Moïse Kisling (French, 1891-1953) Jeune fils rousse, signed, inscribed & dated Paris 1937, oil on canvas, Kisling tome 3 edition, 1995
Lot 11AR
Moïse Kisling (French, 1891-1953) Jeune fille rousse
£40,000 - 60,000
US$ 67,000 - 100,000
Lot Details
Moïse Kisling (French, 1891-1953)
Jeune fille rousse
signed 'Kisling' (upper left); inscribed and dated 'Paris/ 1937' (upper right)
oil on canvas
50 x 41cm (19 11/16 x 16 1/8in).
Painted in 1937

Footnotes

  • PROVENANCE
    Theodore Block, Richmond (a gift from the artist).
    Thence by descent to the present owner.

    LITERATURE
    J. Kisling and J. Dutourd, Kisling 1891-1953, vol. III, Landshut, 1995, no. 177 (illustrated p. 162).

    Moïse Kisling rejected the notion that he was influenced by other artists or movements, insisting that he created instead 'truly personal works for which I am truly responsible' (the artist quoted in J. Kessel, Kisling, Turin, 1971, p. 36). Despite this, he did allow that 'Derain's paintings used to attract me at length' (op. cit, p. 36) and it is tempting to read this artist's influence in Kisling's monumental presentation of women, along with that of Chagall in the slightly ethereal air of his figures and Modigliani in his sensuous outlines. Kisling met the latter in Paris in the years leading up to the First World War and struck up a close friendship, sharing a studio with him. Both artists shared a particular interest in capturing the female form with clear, elegant contours, as illustrated in Jeune fille rousse.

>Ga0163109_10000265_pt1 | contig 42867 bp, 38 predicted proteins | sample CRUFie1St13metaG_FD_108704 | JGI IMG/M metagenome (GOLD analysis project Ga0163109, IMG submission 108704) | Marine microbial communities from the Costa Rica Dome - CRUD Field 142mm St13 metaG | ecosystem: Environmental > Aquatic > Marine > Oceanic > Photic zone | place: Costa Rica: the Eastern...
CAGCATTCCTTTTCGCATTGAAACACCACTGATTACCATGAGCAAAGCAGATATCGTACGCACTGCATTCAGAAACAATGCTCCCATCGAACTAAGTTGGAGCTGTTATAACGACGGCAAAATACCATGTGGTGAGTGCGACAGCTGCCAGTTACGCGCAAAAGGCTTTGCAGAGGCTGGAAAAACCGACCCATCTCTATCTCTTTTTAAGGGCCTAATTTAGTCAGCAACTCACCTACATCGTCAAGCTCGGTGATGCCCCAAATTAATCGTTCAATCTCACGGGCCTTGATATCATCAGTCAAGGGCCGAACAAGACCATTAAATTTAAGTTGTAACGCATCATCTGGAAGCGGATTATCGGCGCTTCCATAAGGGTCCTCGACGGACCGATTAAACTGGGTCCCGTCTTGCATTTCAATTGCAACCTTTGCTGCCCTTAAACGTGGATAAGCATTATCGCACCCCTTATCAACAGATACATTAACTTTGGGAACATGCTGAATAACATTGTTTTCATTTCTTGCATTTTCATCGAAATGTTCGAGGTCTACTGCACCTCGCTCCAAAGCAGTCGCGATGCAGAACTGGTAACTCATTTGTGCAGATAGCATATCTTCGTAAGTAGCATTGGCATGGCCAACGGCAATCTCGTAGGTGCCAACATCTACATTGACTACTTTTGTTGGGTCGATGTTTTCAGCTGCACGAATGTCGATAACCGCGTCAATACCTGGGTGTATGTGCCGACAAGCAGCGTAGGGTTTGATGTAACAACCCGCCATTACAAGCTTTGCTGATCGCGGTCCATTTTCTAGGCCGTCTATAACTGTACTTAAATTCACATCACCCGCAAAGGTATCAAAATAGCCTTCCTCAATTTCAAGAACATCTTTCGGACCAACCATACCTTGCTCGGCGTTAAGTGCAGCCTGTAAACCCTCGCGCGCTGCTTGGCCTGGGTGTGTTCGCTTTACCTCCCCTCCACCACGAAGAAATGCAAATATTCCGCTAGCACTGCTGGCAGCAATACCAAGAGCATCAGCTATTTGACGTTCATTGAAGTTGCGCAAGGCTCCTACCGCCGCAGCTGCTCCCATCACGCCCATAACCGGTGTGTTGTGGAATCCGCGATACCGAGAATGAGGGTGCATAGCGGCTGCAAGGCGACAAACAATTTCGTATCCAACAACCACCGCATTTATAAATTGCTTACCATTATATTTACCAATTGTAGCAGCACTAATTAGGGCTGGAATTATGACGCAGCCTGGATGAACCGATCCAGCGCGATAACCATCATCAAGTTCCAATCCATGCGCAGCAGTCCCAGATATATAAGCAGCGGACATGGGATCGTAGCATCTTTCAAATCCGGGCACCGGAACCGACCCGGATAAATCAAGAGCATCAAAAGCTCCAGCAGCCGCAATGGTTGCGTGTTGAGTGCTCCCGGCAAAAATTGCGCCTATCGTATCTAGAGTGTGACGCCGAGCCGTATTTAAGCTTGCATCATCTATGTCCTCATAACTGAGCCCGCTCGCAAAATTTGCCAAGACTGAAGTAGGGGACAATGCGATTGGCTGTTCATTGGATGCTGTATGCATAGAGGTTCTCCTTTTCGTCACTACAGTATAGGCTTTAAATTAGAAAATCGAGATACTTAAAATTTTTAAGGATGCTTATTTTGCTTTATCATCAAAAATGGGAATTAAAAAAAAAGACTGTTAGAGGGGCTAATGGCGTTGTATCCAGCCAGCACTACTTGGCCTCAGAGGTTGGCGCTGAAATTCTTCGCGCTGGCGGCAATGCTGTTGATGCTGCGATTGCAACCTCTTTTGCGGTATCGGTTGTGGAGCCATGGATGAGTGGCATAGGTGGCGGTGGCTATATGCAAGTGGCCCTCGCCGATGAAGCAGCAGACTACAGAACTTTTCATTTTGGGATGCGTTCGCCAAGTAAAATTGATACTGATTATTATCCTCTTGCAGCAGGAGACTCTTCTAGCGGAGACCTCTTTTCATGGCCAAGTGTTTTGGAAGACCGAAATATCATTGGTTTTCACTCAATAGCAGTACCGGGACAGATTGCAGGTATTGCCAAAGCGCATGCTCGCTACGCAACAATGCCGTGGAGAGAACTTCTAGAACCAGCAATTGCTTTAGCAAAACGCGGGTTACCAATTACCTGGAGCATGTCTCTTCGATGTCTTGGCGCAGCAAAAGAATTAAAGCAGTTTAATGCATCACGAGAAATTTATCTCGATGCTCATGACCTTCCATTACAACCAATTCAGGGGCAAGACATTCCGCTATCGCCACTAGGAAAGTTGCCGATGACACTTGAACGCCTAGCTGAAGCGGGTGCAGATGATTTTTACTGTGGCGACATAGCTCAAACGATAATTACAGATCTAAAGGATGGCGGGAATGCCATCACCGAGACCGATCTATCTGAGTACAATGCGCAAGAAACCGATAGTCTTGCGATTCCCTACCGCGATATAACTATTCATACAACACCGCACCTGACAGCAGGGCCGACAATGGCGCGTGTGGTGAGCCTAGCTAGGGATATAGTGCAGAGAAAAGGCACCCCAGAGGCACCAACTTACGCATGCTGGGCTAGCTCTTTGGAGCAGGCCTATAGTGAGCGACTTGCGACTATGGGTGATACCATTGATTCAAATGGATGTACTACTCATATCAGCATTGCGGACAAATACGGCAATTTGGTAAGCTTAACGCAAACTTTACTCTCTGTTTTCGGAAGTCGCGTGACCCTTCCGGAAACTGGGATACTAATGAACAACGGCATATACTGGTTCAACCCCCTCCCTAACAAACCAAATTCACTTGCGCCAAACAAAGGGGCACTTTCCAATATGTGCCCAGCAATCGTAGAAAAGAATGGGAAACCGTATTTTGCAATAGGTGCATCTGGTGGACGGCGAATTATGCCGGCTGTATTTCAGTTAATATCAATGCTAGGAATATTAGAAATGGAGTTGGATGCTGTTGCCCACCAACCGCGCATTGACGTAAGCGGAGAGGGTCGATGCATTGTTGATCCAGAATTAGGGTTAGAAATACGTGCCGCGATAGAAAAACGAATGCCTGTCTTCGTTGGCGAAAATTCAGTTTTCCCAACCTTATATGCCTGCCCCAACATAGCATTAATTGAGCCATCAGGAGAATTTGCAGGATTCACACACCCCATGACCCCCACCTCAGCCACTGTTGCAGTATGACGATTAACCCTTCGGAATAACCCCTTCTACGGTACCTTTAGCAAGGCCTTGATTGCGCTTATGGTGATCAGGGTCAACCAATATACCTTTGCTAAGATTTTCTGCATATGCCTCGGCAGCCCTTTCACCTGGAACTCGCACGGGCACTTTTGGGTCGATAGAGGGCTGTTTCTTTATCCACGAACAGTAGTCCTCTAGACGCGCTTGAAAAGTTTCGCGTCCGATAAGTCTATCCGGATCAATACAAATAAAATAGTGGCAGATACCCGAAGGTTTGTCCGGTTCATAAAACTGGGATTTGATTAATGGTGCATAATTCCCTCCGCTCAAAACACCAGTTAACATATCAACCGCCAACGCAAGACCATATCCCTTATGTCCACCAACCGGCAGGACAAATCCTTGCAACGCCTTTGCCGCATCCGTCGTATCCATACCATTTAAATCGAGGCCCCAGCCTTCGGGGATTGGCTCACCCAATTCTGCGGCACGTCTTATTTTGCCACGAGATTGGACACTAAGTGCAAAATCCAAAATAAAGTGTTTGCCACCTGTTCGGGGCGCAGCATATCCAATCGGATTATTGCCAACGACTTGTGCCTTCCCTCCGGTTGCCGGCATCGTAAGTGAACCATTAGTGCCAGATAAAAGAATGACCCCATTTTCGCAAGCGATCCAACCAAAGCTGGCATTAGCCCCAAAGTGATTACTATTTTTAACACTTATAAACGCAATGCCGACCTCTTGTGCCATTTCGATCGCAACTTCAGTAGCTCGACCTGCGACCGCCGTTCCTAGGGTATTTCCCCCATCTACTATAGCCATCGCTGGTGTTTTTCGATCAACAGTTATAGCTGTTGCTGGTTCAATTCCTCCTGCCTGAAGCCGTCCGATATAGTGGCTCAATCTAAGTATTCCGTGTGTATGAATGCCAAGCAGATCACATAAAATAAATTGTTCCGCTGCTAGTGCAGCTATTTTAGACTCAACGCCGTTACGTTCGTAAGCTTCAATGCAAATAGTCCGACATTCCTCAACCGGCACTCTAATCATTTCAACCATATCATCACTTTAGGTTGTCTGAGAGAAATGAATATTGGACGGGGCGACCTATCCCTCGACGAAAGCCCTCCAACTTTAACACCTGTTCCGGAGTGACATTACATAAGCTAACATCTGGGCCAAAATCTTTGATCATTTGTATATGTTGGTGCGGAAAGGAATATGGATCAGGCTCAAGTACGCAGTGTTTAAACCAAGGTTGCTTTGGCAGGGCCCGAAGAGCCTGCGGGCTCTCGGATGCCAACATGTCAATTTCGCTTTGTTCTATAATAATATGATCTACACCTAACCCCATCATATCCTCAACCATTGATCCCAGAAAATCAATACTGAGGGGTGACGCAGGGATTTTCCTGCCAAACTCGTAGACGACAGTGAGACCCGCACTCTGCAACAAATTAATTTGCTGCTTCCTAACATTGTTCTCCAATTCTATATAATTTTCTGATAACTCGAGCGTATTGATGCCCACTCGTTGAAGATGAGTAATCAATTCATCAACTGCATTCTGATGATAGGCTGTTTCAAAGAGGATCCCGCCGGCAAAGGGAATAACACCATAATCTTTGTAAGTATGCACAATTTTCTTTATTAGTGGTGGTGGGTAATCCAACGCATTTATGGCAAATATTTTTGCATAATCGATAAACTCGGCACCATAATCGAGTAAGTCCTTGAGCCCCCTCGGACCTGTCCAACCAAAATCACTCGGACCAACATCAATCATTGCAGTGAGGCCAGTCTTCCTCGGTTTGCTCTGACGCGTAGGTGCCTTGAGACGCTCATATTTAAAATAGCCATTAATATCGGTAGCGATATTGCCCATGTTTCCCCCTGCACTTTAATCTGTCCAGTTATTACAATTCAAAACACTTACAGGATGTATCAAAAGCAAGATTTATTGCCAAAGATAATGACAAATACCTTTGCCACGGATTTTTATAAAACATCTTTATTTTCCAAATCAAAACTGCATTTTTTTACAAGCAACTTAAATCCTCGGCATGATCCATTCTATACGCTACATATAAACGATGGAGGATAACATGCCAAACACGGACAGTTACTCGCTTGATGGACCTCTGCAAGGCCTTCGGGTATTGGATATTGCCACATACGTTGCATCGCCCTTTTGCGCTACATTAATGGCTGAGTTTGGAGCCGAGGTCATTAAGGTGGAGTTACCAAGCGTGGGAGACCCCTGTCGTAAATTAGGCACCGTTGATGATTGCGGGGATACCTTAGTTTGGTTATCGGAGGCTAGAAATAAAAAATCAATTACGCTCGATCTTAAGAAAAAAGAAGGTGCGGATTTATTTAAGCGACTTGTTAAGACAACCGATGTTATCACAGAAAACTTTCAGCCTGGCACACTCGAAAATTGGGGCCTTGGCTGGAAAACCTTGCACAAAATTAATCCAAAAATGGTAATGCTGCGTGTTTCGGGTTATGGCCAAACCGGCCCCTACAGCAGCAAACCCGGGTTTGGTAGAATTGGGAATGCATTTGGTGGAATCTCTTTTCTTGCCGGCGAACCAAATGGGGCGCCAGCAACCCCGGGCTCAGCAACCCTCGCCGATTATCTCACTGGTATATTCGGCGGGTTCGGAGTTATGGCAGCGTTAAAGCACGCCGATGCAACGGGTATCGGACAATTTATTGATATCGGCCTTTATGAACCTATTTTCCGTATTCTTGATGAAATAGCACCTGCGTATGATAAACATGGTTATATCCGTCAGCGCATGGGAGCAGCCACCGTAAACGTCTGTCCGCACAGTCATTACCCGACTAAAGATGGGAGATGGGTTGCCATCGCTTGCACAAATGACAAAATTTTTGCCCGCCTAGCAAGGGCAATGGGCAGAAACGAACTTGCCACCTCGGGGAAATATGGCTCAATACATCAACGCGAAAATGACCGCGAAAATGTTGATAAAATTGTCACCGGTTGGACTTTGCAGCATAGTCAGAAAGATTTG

The unidentified sitter has the exaggerated large almond-shaped eyes common to many of Kisling's female portraits. Her pale porcelain skin and vivid blue eyes shine out against the rich red of her dress and the artist's typical background of gradated vibrant colour. The curls of her hair and curves of her cheeks and lips are echoed by the perfect circle of the necklace which hovers above her elegant neck.

    Known as a painter of women, Kisling presents us here with a slightly mysterious and seductive figure – the girl's head dips to one side, her lips part and her hooded eyes avoid the viewer's gaze, looking to one side. Reviewing an exhibition of the artist's work at the Gertrude Stein Gallery in 1937, the year in which the present work was painted, Louis Chéronnet described the pull of Kisling's female portraiture:

    'He is a sensual materialist with a taste for magnificence [...] Voluptuousness of line and colour! All of Kisling's forms are characteristically elongated and tend toward the arabesque. Upon what seems to be an inalterable base the colours are displayed, raw, iridescent, and unctuous' (op cit, p. 43).
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